Automation
TECH FLASH

Making the consumer part of the supply chain

July 24, 2012
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Consumers who want farm-to-fork, supply chain information available to them on their smartphones while shopping at the grocery store may see this capability coming soon; some shoppers may already have a window to the supply chain. But such a system no doubt raises a few questions. Who pays for it? What supply chain members will want to participate, making their information public? What must processors do to make the system work? Who hosts the system?

One proprietary system, called CLEARthru, is an ERP-based solution that enables growers/shippers, producers, distributors, retailers and processors to move beyond traceability and offer consumers the ability to learn at the point of purchase the complete supply chain path their food takes on its way to the grocery store, from the plant or farm of origin to every processing or packing facility along the way.

Christian Hutter
Christian Hutter. Source: Junction Solutions.

The mobile application from Junction Solutions gives consumers access to information previously confined to an ERP system, such as origin of product, product freshness, packaging information, nutrition and allergen facts and food recall information. Consumers scan a “QR” coded label with their smartphones to get the information. The application is already being implemented by some of Junction Solutions’ food processor and distributor customers. FE asked Christian Hutter, senior vice president of food & beverage at Junction Solutions, for some details on how this system works.

 

FE: Does the consumer pay for the mobile app to use it at the grocery or produce store?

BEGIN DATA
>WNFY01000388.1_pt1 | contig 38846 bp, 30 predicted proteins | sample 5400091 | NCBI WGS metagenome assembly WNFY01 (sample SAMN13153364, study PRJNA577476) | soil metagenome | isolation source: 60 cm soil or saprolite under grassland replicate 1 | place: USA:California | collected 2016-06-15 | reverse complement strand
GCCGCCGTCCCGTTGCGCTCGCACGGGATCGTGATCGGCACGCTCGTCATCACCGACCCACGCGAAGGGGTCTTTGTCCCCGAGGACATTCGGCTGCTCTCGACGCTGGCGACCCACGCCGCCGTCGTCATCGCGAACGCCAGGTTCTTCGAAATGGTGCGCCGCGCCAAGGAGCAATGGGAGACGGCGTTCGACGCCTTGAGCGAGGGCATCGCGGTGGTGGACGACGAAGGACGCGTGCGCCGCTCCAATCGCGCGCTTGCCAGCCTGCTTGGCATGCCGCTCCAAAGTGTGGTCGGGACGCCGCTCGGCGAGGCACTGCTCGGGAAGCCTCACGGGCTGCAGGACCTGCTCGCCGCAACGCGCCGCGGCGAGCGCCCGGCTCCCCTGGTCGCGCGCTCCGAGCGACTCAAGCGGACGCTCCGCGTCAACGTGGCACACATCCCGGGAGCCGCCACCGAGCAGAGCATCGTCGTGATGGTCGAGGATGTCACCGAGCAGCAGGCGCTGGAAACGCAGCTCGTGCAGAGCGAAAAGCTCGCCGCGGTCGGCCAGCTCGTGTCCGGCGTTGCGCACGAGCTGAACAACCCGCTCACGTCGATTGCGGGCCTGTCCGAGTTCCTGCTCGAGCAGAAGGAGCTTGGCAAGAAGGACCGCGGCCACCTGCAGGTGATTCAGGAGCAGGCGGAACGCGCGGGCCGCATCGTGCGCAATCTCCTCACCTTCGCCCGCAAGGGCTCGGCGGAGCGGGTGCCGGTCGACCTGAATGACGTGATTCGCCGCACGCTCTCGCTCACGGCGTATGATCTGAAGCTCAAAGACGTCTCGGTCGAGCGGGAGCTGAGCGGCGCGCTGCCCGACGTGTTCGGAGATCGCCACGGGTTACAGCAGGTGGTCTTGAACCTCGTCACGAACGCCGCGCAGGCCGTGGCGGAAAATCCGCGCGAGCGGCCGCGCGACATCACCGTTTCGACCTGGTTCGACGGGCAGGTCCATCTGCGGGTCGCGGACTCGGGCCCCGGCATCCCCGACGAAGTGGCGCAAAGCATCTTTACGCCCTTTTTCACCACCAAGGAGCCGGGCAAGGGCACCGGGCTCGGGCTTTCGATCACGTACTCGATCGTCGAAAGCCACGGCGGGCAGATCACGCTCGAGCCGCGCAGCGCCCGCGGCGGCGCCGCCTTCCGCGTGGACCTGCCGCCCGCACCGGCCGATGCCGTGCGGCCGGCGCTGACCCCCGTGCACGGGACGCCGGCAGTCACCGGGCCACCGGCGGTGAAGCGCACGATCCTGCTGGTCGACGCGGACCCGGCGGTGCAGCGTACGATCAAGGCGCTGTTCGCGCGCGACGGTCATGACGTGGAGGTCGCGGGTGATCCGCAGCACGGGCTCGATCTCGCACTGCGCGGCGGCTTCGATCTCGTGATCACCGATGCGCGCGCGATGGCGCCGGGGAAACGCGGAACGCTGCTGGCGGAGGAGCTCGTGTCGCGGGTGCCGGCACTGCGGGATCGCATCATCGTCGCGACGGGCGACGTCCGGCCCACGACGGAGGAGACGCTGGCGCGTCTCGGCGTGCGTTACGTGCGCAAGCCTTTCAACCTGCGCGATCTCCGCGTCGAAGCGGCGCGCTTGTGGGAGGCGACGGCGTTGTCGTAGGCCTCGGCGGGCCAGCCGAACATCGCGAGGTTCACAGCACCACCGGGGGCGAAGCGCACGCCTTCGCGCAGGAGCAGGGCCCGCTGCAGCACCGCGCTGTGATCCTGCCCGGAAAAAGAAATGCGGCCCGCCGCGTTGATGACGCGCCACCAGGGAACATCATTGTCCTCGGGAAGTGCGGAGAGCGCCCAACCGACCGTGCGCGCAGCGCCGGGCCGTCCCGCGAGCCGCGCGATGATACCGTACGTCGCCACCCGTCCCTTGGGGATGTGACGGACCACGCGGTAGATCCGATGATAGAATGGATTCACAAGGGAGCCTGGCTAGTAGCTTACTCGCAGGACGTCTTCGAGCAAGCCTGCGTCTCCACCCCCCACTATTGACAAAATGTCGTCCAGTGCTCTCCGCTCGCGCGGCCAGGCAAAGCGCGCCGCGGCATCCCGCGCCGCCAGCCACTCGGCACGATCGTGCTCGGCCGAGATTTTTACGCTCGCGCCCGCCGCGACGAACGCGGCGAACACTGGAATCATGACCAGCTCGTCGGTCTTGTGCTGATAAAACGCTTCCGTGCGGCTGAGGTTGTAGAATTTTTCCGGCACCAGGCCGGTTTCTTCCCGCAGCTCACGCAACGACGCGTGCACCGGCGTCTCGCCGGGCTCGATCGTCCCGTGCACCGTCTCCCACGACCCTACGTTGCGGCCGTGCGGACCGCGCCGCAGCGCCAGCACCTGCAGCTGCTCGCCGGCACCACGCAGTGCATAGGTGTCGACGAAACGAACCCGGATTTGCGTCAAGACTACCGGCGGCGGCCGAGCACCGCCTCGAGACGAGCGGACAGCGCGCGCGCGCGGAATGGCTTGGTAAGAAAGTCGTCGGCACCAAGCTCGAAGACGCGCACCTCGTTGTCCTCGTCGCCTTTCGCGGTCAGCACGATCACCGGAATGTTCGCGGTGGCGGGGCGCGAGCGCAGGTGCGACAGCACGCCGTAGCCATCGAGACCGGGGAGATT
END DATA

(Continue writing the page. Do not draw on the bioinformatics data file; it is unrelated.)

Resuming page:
Christian Hutter: This is up to the food processor, food distributor or retailer. But in most cases, the consumer does not pay for this service. It is seen as a value benefit to the consumer, both from a source and safety perspective as well as a usage perspective. When paired with product use recommendations and coupons, it is a fast and simple way for the consumer to immediately and more fully leverage the merchandise while learning more about complementary products and saving money.

Junction Solutions is in talks with the US Food Safety organization to provide CLEARthru as the technology system for its multi-product alert notifications. In the proposed scenario, US Food Safety would create and maintain a database of alert and recall information for food and beverage products manufactured, distributed and sold in the US. The data would be housed and presented via the CLEARthru system. Consumers wanting to access real-time information from the US Food Safety system could download an app with a small monthly subscription fee of $.99 to $1.99 (price to be determined).

 

QR code
Using their smartphones, consumers scan this QR code to obtain a supply chain history on the food products they're about to buy. Source: Junction Solutions.

FE: Who decides what information to make available to the consumer, and whose ERP system will contain the information to be passed along? 

Hutter: For unique manufacturers, distributors and retailers, it would be up to their discretion what products, merchandise, usage information and coupons would be included. It may be a single product channel or encompass their entire supply chain product portfolio. Since all information is pushed from an ERP system, any data contained in their ERP solution can theoretically be disclosed—completely at the discretion of the [ERP system’s] owner.

 

FE: Do supply chain members necessarily want consumers to see what’s going on within?